Magnificent Obsession is a 1929 novel by Lloyd C. Douglas. It was one of four of his books that were eventually made into blockbuster motion pictures, the other three being The Robe, White Banners and The Big Fisherman.
Deep Lie is the third novel in the Will Lee series by Stuart Woods. It was first published in 1986 by W. W. Norton Co., Inc. The novel takes place in Washington, D. C., Latvia, Russia, and Europe, about 5-10 years after the events of Run Before the Wind. The story continues the …
Jedi Trial is a science fiction novel by David Sherman and Dan Cragg. It is set in the Star Wars galaxy during the Clone Wars, 2.5 years after the Battle of Geonosis in Star Wars Episode II: Attack of the Clones, and 19.5 years before the Battle of Yavin in Episode IV: A New …
Luke Skywalker and the Shadows of Mindor is a standalone novel that chronicles the Battle of Mindor, a fictional event in the Star Wars Expanded Universe. The novel was written by Matthew Stover, and was released in December 2008. The novel is set shortly after Return of the …
Stanford Wong Flunks Big-Time is a novel by Lisa Yee. It shows Stanford's point of view in Millicent Min, Girl Genius.
The Aware is the first book in The Isles of Glory by Glenda Larke, in the style of an interview that took place much later than the events in the book. The Aware was a finalist in the 2003 Aurealis Awards fantasy division.
City Boy: The Adventures of Herbie Bookbinder is a 1948 novel by Herman Wouk first published by Simon and Schuster. The second novel written by Wouk, City Boy was largely ignored by the reading public until the success of The Caine Mutiny resurrected interest in Wouk's writing. …
V. C. Andrews
Irish Crystal is the ninth of the Nuala Anne McGrail series of mystery novels by Roman Catholic priest and author Father Andrew M. Greeley.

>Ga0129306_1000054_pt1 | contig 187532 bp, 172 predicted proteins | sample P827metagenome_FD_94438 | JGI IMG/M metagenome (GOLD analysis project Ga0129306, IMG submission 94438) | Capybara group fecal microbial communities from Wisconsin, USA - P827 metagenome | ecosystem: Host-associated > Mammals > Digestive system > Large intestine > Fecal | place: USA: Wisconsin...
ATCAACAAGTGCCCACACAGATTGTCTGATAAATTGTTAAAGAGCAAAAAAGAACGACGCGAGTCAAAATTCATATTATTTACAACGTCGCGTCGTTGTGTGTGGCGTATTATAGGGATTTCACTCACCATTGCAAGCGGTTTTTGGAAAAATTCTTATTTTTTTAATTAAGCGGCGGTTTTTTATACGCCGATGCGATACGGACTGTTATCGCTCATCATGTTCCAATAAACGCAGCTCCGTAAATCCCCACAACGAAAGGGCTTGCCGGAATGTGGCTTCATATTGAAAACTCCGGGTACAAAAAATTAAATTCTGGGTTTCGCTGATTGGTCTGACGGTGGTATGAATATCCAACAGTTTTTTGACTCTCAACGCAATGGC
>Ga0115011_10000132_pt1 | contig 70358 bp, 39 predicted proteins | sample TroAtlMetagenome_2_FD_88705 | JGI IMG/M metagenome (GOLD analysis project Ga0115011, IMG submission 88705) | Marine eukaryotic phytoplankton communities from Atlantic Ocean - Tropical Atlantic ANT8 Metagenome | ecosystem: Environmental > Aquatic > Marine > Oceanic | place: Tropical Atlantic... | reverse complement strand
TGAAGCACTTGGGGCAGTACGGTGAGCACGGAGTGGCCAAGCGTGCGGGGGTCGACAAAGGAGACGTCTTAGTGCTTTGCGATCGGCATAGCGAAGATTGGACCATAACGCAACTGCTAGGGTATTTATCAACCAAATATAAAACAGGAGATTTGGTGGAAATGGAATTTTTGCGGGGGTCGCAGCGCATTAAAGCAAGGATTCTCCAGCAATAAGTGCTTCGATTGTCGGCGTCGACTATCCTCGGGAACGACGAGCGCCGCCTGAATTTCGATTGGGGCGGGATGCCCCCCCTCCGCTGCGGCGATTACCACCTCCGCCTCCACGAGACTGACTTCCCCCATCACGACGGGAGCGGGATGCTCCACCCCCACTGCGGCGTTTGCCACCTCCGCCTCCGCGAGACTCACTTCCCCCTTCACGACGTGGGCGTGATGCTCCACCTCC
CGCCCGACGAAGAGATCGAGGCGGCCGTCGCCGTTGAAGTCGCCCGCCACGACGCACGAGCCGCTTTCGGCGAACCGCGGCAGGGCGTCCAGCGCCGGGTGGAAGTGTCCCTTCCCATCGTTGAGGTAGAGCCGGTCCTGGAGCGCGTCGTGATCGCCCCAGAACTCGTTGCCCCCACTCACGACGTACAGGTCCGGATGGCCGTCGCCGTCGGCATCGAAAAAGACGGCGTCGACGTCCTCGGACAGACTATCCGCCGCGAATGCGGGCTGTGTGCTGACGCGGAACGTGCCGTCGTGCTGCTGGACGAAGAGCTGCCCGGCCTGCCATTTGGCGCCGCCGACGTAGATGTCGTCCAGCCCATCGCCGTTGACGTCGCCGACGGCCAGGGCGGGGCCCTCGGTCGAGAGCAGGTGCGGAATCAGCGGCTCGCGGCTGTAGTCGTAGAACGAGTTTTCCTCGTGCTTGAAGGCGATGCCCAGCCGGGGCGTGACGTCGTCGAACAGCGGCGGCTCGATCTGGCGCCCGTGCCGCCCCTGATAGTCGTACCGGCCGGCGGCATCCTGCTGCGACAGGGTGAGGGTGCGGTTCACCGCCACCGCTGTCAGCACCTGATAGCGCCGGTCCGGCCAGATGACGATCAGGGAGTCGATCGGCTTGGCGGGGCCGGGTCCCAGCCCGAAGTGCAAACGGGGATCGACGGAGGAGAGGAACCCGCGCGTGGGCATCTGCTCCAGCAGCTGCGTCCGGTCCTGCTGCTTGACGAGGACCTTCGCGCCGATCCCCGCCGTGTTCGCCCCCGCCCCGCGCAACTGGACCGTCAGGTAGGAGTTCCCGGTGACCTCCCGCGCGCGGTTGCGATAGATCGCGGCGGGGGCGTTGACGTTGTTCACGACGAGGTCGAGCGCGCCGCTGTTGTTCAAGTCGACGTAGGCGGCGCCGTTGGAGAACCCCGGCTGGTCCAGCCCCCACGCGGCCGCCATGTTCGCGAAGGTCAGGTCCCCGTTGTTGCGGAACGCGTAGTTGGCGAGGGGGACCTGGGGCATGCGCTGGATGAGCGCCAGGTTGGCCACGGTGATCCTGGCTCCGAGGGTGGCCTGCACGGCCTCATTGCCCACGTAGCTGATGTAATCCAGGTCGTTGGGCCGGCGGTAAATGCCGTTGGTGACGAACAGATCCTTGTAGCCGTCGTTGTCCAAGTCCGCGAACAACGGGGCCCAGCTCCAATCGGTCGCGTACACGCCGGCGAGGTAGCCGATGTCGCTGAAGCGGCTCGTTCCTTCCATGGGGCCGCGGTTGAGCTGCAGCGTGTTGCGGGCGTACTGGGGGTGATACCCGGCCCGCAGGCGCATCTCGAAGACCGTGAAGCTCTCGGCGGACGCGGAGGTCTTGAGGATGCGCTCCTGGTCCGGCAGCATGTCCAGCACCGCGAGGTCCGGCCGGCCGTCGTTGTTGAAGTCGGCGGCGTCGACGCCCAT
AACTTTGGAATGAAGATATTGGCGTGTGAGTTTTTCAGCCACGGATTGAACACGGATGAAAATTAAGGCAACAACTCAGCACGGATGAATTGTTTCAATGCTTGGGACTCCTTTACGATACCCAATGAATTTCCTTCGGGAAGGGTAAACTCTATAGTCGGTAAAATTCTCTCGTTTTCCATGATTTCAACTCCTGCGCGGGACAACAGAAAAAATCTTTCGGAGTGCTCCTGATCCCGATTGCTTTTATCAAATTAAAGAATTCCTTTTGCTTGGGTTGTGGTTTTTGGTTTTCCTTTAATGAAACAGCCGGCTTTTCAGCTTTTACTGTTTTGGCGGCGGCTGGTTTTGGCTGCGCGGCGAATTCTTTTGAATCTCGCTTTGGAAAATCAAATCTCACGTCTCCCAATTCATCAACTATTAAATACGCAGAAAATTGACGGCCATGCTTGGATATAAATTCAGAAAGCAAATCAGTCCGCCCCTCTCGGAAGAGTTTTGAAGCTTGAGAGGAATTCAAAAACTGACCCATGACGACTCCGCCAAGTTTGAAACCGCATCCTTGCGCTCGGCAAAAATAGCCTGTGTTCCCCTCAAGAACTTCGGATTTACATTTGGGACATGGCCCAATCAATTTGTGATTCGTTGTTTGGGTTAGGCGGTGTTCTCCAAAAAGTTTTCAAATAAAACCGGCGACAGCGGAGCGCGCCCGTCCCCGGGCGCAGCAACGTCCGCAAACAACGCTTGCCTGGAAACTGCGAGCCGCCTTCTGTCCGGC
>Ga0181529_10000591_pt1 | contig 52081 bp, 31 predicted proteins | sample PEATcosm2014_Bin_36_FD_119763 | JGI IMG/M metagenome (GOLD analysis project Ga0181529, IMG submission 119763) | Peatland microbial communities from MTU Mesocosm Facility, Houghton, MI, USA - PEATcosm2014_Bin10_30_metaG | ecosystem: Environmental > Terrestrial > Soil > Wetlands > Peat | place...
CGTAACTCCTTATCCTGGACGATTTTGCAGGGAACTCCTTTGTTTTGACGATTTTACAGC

Gregory A. Boyd
The Myth of a Christian Nation: How the Quest for Political Power is Destroying the Church is a 2007 book by theologian Greg Boyd on the relationship between politics and Christianity. Following the book's release, Boyd, who was already a noteworthy theologian before the book's …
Frankenstein; or, The Modern Prometheus is a novel written by the English author Mary Shelley about the young science student Victor Frankenstein, who creates a grotesque but sentient creature in an unorthodox scientific experiment. Shelley started writing the story when she was …
Outlaw is the first novel of the eight-part Outlaw Chronicles series by British writer of historical fiction, Angus Donald, released on 10 July 2009 through Little, Brown and Company. The début novel was relatively well received.
The Sleepwalker is the ninth novel in the CHERUB series by Robert Muchamore. It was released in February 2008. The book features Lauren Adams and Jake Parker in the lead roles, investigating an airline crash that a mentally disturbed boy called Fahim claims was caused by his …
Dandelion Fire is a 2009 children's fantasy novel by N. D. Wilson. It is the second installment in the 100 Cupboards trilogy, followed by The Chestnut King.
Click Here : is a novel by Denise Vega.
Burning Bright is a 1950 novella by John Steinbeck written as an experiment with producing a play in novel format. Rather than providing only the dialogue and brief stage directions as would be expected in a play, Steinbeck fleshes out the scenes with details of both the …
Geomancer is the first book of the The Well of Echoes quartet, written by Ian Irvine. It is set on the world of Santhenar, 200 years after the events of The View from the Mirror series. The old humans of Santhenar are engaged in a war against the Lyrinx, a monstrous humanoid …
The Phantom of Pine Hill is the forty-second volume in the Nancy Drew Mystery Stories series. It was first published in 1965 under the pseudonym Carolyn Keene. The actual author was ghostwriter Harriet Stratemeyer Adams.
The Killing Machine is a science fiction novel by American writer Jack Vance, the second in his "Demon Princes" series, in which Kirth Gersen, having brought arch-villain Malagate the Woe to justice, sets his sights on Kokor Hekkus, another of the Demon Princes. The name Kokor …
Stephen Hero is an early version of Joyce's A Portrait of the artist as a Young Man. It was originally rejected on grounds of indecency―so the story goes― by twenty publishers, whereupon Joyce threw the manuscript in the fire, but Mrs. Joyce rescued several unburnt portions. …